After several delays, it appears Microsoft Corp. may get the next version of its Windows client operating system to customers according to its current schedule.
The company on Friday made Windows Vista Release Candidate 1 available, which means the OS is in its final round of bug fixes and tweaks before it will be ready for release to the general public.
Windows Vista RC1 is available to TechBeta and Technology Adoption Program (TAP) program subscribers Friday, but MSDN (Microsoft Developer Network) and TechNet subscribers won't get the OS until next week, Microsoft said.
Microsoft has said since March that Vista will be available to business users in November and consumers in January 2006.
With the last major upgrade to Windows, Windows XP, it was about two months between RC1 and the product's release to manufacturing. If Vista follows a similar schedule, with RC1 out Friday, the release to manufacturing -- and a release to business customers -- could happen as soon as early November.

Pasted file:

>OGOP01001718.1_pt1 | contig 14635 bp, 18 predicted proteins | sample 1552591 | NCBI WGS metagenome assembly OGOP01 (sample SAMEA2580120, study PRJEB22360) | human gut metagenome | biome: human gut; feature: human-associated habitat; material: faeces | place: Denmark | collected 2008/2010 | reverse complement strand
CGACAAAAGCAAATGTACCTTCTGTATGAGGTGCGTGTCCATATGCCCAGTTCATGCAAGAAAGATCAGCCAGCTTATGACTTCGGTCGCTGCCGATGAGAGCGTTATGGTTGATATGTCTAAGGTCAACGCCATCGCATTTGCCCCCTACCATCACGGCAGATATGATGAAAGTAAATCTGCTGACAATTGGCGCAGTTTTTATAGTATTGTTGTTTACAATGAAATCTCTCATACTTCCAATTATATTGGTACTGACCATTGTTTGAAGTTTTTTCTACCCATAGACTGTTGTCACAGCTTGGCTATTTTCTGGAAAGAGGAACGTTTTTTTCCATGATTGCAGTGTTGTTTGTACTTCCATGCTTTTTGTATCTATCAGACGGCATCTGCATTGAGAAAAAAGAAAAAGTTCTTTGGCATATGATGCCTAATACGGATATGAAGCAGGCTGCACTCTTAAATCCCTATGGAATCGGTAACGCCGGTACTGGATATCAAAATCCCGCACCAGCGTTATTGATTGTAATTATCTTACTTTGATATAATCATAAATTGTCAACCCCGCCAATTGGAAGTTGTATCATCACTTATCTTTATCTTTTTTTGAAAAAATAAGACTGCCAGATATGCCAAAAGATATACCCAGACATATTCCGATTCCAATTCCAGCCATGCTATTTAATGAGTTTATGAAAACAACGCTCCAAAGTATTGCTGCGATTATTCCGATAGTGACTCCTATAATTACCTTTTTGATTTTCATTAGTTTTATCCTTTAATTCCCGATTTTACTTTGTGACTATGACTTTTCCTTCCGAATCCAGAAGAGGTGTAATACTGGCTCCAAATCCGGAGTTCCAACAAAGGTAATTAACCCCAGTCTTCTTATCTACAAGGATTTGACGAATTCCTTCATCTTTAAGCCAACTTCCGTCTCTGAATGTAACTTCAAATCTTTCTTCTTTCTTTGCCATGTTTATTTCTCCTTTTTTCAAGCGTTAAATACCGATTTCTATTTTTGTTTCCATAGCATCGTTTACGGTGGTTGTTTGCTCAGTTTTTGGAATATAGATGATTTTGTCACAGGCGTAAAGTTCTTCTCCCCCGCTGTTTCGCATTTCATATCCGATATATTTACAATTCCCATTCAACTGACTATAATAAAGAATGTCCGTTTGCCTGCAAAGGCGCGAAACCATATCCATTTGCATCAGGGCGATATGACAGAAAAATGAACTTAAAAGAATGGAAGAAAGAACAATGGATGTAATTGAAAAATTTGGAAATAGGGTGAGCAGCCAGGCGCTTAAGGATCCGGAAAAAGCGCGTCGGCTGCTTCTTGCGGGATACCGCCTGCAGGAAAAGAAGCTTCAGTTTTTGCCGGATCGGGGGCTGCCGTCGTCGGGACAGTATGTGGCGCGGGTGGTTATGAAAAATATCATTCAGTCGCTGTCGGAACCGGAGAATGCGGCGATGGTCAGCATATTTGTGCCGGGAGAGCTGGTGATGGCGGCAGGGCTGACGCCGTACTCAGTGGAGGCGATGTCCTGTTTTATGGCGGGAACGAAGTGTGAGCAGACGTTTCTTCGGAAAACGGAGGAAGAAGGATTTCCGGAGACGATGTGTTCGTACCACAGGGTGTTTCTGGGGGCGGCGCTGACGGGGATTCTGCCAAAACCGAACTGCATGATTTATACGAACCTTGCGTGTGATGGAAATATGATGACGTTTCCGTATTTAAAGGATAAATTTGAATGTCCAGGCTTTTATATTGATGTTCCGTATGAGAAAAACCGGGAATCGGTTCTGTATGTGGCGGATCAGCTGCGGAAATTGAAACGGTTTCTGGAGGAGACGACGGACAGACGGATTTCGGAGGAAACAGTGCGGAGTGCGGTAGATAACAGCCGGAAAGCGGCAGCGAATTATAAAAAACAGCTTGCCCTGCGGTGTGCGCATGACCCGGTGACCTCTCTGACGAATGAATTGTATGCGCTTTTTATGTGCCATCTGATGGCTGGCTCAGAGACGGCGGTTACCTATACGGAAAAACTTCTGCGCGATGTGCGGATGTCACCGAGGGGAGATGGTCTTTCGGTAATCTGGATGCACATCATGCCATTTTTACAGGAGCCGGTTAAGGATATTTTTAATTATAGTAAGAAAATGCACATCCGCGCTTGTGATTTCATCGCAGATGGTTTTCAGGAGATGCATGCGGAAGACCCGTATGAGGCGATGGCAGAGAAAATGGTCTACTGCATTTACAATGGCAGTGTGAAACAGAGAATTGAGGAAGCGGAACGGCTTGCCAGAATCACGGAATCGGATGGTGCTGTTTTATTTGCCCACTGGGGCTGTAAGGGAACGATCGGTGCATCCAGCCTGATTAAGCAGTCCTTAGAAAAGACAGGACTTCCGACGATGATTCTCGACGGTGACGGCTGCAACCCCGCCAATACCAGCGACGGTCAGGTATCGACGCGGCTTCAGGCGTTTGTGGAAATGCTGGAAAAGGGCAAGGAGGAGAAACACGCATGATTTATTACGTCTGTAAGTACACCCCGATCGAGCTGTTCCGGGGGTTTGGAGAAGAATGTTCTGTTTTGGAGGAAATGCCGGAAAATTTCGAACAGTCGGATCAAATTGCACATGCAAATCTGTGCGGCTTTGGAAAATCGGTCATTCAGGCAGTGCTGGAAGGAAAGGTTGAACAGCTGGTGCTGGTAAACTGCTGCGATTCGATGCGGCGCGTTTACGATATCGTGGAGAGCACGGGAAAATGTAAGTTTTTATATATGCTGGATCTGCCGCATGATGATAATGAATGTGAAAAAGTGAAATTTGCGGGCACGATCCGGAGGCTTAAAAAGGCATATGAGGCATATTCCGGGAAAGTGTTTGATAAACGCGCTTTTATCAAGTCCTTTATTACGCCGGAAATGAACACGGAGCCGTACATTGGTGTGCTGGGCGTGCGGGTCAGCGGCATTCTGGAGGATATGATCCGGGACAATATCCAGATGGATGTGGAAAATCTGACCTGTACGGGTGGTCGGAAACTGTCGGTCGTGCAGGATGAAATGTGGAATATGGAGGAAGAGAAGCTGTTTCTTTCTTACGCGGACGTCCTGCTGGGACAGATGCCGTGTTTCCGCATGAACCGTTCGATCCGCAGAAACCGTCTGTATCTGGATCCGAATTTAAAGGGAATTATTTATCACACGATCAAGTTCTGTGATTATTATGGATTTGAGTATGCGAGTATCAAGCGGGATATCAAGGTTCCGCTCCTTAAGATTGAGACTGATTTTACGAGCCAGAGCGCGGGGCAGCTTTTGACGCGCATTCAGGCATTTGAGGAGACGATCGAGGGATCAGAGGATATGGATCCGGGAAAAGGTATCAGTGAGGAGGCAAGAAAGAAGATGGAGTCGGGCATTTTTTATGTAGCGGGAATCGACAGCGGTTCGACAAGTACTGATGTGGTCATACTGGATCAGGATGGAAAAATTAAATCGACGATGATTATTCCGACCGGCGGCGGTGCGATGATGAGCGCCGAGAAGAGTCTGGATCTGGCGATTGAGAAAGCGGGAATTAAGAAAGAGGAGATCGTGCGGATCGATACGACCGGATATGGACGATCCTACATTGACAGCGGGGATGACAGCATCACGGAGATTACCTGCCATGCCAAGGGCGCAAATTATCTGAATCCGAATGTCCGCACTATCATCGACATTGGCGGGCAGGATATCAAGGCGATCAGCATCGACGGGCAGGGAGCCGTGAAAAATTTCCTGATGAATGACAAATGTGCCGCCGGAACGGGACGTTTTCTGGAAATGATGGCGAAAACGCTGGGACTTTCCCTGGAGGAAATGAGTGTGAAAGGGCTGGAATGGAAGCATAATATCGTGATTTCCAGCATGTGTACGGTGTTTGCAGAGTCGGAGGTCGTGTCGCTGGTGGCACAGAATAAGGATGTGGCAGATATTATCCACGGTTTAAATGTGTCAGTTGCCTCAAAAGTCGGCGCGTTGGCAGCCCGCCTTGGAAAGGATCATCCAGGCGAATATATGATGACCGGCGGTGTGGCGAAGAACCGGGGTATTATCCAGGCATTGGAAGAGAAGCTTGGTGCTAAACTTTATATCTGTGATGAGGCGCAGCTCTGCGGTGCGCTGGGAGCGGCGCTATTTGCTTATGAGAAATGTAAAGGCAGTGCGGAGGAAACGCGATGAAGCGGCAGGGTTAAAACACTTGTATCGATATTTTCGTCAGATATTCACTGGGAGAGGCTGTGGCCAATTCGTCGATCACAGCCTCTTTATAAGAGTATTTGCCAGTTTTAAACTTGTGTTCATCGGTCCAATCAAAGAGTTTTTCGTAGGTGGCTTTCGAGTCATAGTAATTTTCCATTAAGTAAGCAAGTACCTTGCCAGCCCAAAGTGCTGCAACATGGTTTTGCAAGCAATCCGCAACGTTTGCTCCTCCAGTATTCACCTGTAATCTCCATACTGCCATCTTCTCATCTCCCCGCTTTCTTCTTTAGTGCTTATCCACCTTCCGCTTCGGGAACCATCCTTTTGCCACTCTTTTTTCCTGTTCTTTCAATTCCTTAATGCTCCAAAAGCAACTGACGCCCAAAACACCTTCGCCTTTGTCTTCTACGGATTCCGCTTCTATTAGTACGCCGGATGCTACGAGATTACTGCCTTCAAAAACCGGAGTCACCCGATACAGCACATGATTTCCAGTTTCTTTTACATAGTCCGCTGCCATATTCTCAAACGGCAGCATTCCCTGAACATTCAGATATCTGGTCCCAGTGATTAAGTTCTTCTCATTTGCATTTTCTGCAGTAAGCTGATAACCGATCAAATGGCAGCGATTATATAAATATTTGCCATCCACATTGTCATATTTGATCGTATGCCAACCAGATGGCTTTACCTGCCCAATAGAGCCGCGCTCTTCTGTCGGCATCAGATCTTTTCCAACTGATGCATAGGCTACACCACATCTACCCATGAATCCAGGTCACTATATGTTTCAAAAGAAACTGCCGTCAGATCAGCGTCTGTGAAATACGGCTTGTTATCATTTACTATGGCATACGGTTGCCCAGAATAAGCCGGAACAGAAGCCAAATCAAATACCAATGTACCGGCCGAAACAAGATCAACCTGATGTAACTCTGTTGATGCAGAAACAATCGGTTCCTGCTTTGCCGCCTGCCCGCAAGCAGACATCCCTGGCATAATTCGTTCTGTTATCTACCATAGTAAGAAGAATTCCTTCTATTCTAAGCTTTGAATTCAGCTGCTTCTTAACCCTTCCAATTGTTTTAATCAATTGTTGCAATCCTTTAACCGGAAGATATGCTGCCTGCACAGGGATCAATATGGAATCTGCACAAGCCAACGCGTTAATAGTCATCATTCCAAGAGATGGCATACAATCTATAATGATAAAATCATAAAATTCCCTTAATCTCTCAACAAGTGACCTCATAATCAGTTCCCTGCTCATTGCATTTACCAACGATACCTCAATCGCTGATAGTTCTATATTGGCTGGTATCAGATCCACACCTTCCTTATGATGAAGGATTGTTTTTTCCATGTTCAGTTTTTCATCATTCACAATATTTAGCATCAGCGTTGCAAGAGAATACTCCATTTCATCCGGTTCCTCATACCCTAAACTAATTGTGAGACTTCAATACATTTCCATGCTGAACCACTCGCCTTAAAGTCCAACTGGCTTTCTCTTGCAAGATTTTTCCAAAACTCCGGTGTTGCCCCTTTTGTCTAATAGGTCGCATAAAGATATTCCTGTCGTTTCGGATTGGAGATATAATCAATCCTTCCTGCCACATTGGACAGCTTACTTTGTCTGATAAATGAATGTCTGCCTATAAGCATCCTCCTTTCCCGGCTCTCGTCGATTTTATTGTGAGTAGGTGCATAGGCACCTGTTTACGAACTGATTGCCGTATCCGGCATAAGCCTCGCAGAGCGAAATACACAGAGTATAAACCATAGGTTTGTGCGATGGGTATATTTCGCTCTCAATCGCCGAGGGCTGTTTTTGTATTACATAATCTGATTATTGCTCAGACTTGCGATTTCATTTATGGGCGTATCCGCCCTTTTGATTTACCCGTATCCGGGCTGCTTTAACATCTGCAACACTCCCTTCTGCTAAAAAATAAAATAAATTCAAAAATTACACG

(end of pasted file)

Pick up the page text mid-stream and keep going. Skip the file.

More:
OEMs (original equipment manufacturers) typically need about six weeks to get the OS installed and tested on PCs before putting those machines on the market. If Windows Vista makes it to manufacturing by the end of November, it could hit its January release date for consumers.
Online retailer Amazon.com is already taking pre-orders for Vista, and has listed availability of the OS as Jan. 30, 2007 on its Web site.
In a letter to TechBeta subscribers on Friday, Jim Allchin, Microsoft co-president of the Platforms and Services Group, thanked them for their support and feedback, and mentioned several improvements to the OS that have been made since Beta 2 was released in May.
"We've made some UI [user interface] adjustments, added more device drivers and enhanced performance," Allchin wrote in the letter. He added that Microsoft will continue to work on Vista's "application compatibility, as well as fit and finish" until its release to manufacturing, which is yet to be determined.
Allchin also advised ISVs (independent software vendors) to use RC1 to certify its applications to run on Windows Vista, and asked for more feedback from testers to improve the OS before its final release.
"Windows Vista is going to touch hundreds of millions of lives all around the world," he wrote. "Thanks for everything you're doing to help us give them the best experience possible."